This year is a good year for mushrooms and the Practical Herbalist team found a gold mine. The prized nuggets we pulled from the good earth were in the form of chanterelles.
Heavy rains soaked our little valley for weeks this fall. This is bad news for grapes and late season tomatoes but excellent news for mushroom hunters. The Practical Herbalist team (Pat, Candace and Sue) piled baskets, tools and mushroom ID guides into the jeep and headed for the hills. The drive was long but the harvest was worth it.
Sadly, we found one of our favorite mushroom hunting spots had been logged. It will take decades to bring this area back to a shadow of its former glory.
Chanterelles have a flexible shelf life along with a delicious flavor. They are pricey in the stores making the all day voyage to collect them worth the sacrifice. They can be preserved in a myriad of ways, which makes the hunt on a beautiful day in the deep, green woods our favorite substitute for mall hopping for Christmas presents.
Chanterelles are easy to identify and harvest. A beginning mushroom hunter would do well to start with them as he or she learns the ropes. Mushrooms are tricky to collect. Even experts can make fatal mistakes. For suggestions on good mushroom ID guides, check our book review section.
To keep your trip safe and happy, remember these basic rules:
1) Know your mushroom. Start by collecting only one species you are confidently familiar with. Identify the mushrooms before and after you have collected them. Did you pick a milky cap instead of a shrimp mushroom? When in doubt, throw it out.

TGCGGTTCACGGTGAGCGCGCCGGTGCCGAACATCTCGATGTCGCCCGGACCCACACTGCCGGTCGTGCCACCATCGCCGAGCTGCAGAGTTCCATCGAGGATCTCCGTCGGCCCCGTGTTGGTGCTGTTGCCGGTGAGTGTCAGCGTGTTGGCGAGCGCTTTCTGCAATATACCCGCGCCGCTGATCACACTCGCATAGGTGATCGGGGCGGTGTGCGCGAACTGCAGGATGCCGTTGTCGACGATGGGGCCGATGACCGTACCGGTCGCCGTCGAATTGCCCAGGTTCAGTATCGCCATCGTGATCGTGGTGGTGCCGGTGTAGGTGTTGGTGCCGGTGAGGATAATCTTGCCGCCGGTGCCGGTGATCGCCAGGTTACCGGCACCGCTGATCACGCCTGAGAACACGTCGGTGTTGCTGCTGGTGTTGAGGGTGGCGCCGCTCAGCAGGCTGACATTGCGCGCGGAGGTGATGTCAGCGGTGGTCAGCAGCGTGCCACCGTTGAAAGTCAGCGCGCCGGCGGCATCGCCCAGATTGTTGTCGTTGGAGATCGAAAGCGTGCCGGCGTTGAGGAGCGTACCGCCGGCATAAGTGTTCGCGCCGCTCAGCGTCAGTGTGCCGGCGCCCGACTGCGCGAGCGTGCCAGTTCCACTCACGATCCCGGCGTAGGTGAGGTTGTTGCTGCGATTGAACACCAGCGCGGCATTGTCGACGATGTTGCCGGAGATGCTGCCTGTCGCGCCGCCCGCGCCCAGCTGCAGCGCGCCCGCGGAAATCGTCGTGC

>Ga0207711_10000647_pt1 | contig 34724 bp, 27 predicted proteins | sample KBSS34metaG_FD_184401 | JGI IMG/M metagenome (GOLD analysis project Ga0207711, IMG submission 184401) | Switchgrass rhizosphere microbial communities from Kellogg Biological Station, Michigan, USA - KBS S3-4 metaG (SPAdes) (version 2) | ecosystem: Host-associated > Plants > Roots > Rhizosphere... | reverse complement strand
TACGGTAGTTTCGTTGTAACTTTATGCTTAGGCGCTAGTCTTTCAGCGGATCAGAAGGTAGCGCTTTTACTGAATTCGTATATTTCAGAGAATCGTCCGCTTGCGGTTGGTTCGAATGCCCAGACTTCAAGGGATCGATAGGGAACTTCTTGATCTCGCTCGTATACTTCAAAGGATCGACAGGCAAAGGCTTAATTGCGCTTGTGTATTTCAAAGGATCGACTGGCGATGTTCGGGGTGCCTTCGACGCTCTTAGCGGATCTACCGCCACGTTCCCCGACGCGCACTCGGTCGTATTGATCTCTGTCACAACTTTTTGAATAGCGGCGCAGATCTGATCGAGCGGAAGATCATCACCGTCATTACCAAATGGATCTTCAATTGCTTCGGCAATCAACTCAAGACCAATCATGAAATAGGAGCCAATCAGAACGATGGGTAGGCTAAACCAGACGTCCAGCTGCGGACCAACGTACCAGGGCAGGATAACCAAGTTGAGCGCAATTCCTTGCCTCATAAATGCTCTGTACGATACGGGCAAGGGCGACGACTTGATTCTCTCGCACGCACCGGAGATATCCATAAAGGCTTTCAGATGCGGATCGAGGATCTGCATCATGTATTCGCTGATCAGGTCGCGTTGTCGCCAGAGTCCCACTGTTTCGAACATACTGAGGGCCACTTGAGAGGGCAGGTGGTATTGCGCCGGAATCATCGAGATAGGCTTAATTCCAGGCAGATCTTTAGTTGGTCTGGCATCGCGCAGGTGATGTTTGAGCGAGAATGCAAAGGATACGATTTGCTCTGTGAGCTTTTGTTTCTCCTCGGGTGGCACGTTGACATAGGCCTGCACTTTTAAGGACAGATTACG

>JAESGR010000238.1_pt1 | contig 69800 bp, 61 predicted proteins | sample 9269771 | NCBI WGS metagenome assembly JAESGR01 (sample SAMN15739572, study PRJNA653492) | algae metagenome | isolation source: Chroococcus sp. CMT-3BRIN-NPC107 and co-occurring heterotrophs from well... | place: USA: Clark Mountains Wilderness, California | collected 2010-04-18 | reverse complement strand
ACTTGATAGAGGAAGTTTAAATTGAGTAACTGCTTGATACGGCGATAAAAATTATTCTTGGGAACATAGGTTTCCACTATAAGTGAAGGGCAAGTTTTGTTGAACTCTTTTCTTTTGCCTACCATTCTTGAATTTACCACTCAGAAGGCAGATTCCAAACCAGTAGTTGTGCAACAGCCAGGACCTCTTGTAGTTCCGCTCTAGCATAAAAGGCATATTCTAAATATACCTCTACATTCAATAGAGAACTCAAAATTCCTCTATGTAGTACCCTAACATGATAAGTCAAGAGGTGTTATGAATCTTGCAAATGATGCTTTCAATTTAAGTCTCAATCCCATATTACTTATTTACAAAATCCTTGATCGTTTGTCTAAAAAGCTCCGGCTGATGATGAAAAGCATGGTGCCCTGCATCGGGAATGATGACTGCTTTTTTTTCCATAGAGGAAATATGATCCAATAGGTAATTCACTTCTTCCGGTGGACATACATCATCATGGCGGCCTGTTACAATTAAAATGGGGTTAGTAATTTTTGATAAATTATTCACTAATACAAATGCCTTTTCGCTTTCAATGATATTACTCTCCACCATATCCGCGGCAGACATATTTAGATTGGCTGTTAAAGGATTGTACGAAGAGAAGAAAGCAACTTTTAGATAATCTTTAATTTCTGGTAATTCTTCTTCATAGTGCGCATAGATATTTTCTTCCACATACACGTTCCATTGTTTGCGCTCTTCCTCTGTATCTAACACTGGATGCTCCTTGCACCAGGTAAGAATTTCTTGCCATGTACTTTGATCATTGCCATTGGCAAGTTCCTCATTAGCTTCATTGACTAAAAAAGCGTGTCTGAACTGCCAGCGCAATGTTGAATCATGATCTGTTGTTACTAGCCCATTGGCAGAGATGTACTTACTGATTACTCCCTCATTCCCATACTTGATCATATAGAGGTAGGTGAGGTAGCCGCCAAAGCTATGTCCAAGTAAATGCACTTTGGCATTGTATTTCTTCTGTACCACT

2) Know your area. Keep an eye on the terrain. Does your mushroom love coniferous or deciduous trees? Does it grow in loam or fields? Are you allowed to harvest here? If so, how much?
3) Know your companions. Don’t go mushroom hunting as a beginner alone. Pick fellow mushroom hunters you trust and who can help ID your choices.
4) Let others know your location. Tell someone in town where you are going. It is very easy to get lost hunting mushrooms. Stay within sight of your companions or your vehicle. Bring a whistle to blow if you get separated from the group.
5) Know your limitations. Don’t be a hero. If you are getting tired and hungry, stop and rest. Eat a snack. Drink your water.
6) Know the seasons. Dress for the weather and dress for the weather to change. If you are mushroom hunting in fall, remember other types of hunters are in the woods too. Wear red or orange to distinguish yourself from deer.
7) Remember, this is supposed to be fun. You are collecting in a beautiful place. Stop and take in the grandeur. Look at other plants that this mushroom grows with. Let this experience fill your soul as you fill your basket.